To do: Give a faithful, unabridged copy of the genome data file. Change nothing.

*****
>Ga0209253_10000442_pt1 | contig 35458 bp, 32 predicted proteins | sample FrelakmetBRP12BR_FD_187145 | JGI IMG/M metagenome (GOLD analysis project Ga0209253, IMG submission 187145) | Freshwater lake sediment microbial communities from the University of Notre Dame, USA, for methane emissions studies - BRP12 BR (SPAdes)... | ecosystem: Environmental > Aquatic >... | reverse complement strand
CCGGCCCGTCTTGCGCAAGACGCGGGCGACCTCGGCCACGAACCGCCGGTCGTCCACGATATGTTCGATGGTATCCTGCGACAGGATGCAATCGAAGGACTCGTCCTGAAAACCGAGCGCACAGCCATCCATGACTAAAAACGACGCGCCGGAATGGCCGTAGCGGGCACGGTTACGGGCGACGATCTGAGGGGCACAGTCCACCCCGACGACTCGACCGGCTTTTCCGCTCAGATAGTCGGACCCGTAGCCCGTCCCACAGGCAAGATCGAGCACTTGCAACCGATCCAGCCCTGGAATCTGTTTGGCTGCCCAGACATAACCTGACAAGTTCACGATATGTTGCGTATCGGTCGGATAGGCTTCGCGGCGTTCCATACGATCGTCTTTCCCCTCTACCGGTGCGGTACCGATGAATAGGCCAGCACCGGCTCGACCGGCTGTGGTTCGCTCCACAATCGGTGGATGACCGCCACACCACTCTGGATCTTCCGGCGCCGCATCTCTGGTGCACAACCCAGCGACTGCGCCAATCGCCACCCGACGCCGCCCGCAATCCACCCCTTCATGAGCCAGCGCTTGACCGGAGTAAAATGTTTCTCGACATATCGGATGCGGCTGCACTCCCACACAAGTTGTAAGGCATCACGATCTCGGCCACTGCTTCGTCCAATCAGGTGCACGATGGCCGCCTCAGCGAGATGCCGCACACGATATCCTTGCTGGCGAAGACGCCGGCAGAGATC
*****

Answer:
>Ga0209253_10000442_pt1 | contig 35458 bp, 32 predicted proteins | sample FrelakmetBRP12BR_FD_187145 | JGI IMG/M metagenome (GOLD analysis project Ga0209253, IMG submission 187145) | Freshwater lake sediment microbial communities from the University of Notre Dame, USA, for methane emissions studies - BRP12 BR (SPAdes)... | ecosystem: Environmental > Aquatic >... | reverse complement strand
CCGGCCCGTCTTGCGCAAGACGCGGGCGACCTCGGCCACGAACCGCCGGTCGTCCACGATATGTTCGATGGTATCCTGCGACAGGATGCAATCGAAGGACTCGTCCTGAAAACCGAGCGCACAGCCATCCATGACTAAAAACGACGCGCCGGAATGGCCGTAGCGGGCACGGTTACGGGCGACGATCTGAGGGGCACAGTCCACCCCGACGACTCGACCGGCTTTTCCGCTCAGATAGTCGGACCCGTAGCCCGTCCCACAGGCAAGATCGAGCACTTGCAACCGATCCAGCCCTGGAATCTGTTTGGCTGCCCAGACATAACCTGACAAGTTCACGATATGTTGCGTATCGGTCGGATAGGCTTCGCGGCGTTCCATACGATCGTCTTTCCCCTCTACCGGTGCGGTACCGATGAATAGGCCAGCACCGGCTCGACCGGCTGTGGTTCGCTCCACAATCGGTGGATGACCGCCACACCACTCTGGATCTTCCGGCGCCGCATCTCTGGTGCACAACCCAGCGACTGCGCCAATCGCCACCCGACGCCGCCCGCAATCCACCCCTTCATGAGCCAGCGCTTGACCGGAGTAAAATGTTTCTCGACATATCGGATGCGGCTGCACTCCCACACAAGTTGTAAGGCATCACGATCTCGGCCACTGCTTCGTCCAATCAGGTGCACGATGGCCGCCTCAGCGAGATGCCGCACACGATATCCTTGCTGGCGAAGACGCCGGCAGAGATC